An incremental encoder is a linear or rotary electromechanical device that has two output signals, A and B, which issue pulses when the device is moved. Together, the A and B signals indicate both the occurrence of and direction of movement. Many incremental encoders have an additional output signal, typically designated index or Z, which indicates the encoder is located at a particular reference position. Also, some encoders provide a status output (typically designated "alarm") that indicates internal fault conditions such as a bearing failure or sensor malfunction.
An incremental encoder does not indicate absolute position; it only reports changes in position and, for each reported position change, the direction of movement. Consequently, to determine absolute position at any particular moment, it is necessary to send the encoder signals to an incremental encoder interface, which in turn will "track" and report the encoder's absolute position.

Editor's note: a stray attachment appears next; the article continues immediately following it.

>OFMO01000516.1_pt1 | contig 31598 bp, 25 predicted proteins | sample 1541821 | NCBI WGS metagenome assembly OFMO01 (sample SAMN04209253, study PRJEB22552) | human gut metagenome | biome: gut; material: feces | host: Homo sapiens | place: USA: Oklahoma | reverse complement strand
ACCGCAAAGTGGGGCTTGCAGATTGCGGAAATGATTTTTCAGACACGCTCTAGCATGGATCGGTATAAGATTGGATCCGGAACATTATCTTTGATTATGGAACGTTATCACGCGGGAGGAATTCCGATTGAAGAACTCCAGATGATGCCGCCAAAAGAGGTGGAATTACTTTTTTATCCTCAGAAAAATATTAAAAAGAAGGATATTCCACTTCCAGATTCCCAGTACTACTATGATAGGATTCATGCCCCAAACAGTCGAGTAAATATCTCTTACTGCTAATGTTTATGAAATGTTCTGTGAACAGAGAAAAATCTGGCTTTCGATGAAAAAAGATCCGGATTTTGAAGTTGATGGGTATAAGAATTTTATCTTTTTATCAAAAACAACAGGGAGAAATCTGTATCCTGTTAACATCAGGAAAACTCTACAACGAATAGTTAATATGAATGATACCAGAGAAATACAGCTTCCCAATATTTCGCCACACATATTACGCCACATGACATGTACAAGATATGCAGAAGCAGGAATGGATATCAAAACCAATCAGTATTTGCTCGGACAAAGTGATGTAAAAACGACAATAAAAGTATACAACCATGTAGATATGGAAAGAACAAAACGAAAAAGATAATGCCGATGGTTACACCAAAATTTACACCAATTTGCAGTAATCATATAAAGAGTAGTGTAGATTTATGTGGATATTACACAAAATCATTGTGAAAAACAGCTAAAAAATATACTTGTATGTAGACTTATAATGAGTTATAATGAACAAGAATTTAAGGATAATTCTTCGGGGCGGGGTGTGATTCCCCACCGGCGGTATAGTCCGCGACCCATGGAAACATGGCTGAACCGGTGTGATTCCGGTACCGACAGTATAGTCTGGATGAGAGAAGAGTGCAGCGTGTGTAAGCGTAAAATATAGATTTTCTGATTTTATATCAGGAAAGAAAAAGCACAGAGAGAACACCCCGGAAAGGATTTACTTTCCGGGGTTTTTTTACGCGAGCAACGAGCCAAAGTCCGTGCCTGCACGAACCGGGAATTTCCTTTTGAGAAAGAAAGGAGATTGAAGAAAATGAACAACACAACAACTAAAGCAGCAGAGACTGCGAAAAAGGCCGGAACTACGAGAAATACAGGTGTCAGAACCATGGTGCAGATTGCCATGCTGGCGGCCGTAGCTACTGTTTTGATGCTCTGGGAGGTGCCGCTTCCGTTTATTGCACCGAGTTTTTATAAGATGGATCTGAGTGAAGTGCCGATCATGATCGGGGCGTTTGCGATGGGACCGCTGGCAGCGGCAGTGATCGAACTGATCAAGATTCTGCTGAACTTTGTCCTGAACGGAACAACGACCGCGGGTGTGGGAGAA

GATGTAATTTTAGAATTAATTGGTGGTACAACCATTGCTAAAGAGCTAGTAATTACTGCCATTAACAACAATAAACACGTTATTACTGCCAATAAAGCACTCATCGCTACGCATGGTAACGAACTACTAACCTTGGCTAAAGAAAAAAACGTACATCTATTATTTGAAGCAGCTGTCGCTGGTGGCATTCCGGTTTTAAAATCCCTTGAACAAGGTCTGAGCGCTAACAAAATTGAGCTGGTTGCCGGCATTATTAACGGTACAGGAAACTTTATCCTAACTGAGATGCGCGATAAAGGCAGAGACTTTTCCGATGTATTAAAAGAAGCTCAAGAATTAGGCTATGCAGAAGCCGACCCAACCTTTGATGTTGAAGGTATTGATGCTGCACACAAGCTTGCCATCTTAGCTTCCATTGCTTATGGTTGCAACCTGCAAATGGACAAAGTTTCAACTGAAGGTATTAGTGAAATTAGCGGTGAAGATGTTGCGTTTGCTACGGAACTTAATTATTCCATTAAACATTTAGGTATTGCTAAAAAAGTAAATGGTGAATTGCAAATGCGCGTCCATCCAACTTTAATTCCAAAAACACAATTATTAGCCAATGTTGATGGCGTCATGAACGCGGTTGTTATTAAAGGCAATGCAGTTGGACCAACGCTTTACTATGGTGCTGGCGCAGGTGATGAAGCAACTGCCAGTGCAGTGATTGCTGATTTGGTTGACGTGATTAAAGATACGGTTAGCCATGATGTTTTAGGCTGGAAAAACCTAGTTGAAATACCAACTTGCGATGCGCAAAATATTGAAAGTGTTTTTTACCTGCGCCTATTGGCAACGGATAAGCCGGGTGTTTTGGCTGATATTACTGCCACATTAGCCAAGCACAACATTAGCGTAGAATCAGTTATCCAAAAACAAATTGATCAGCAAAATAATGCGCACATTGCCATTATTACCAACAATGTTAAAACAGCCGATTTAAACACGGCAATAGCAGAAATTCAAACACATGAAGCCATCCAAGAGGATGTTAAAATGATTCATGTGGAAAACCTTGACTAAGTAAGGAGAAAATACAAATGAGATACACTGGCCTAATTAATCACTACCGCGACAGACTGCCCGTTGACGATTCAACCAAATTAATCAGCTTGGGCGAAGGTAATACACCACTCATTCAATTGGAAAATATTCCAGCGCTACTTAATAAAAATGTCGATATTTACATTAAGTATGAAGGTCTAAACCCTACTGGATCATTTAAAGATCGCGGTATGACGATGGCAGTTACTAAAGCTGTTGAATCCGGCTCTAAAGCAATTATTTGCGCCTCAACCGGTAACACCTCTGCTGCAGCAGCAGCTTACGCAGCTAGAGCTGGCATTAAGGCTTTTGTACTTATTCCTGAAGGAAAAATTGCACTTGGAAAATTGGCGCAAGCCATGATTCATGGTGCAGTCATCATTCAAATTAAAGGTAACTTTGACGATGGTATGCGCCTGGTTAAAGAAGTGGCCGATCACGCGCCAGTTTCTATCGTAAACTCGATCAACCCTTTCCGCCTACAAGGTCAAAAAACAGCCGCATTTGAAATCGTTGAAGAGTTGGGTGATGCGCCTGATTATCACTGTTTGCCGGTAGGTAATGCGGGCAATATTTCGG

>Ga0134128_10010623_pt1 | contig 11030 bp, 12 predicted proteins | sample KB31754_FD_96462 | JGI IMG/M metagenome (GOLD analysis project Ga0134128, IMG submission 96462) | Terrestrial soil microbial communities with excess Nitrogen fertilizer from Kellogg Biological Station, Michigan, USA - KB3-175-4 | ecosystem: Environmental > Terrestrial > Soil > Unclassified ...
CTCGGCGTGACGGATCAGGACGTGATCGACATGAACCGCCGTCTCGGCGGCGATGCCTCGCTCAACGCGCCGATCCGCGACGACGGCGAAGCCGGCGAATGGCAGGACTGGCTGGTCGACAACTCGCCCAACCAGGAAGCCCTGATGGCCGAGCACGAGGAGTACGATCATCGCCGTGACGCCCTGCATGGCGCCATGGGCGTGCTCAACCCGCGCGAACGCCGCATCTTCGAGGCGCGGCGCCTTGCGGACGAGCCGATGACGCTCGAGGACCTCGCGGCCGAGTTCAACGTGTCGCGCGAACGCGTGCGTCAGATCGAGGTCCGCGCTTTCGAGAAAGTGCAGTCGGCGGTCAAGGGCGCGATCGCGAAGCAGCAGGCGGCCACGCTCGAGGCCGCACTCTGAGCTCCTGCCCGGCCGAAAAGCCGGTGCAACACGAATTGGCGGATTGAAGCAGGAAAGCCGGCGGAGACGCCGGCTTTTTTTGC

Incremental encoders report position changes without being prompted to do so, and they convey this information at data rates which are orders of magnitude faster than those of most types of absolute encoders. The resulting, very low latency of an incremental encoder allows it to be used to monitor the position of a high speed mechanism in near real-time. Because of this, incremental encoders are commonly used in applications that require precise measurement and control of position and velocity.
An incremental encoder employs a quadrature encoder to generate its A and B output signals. The pulses emitted from the A and B outputs are quadrature-encoded, meaning that when the incremental encoder is moving at a constant velocity, the duty cycle of each pulse is 50% (i.e., the waveform is a square wave) and there is a 90 degree phase difference between A and B.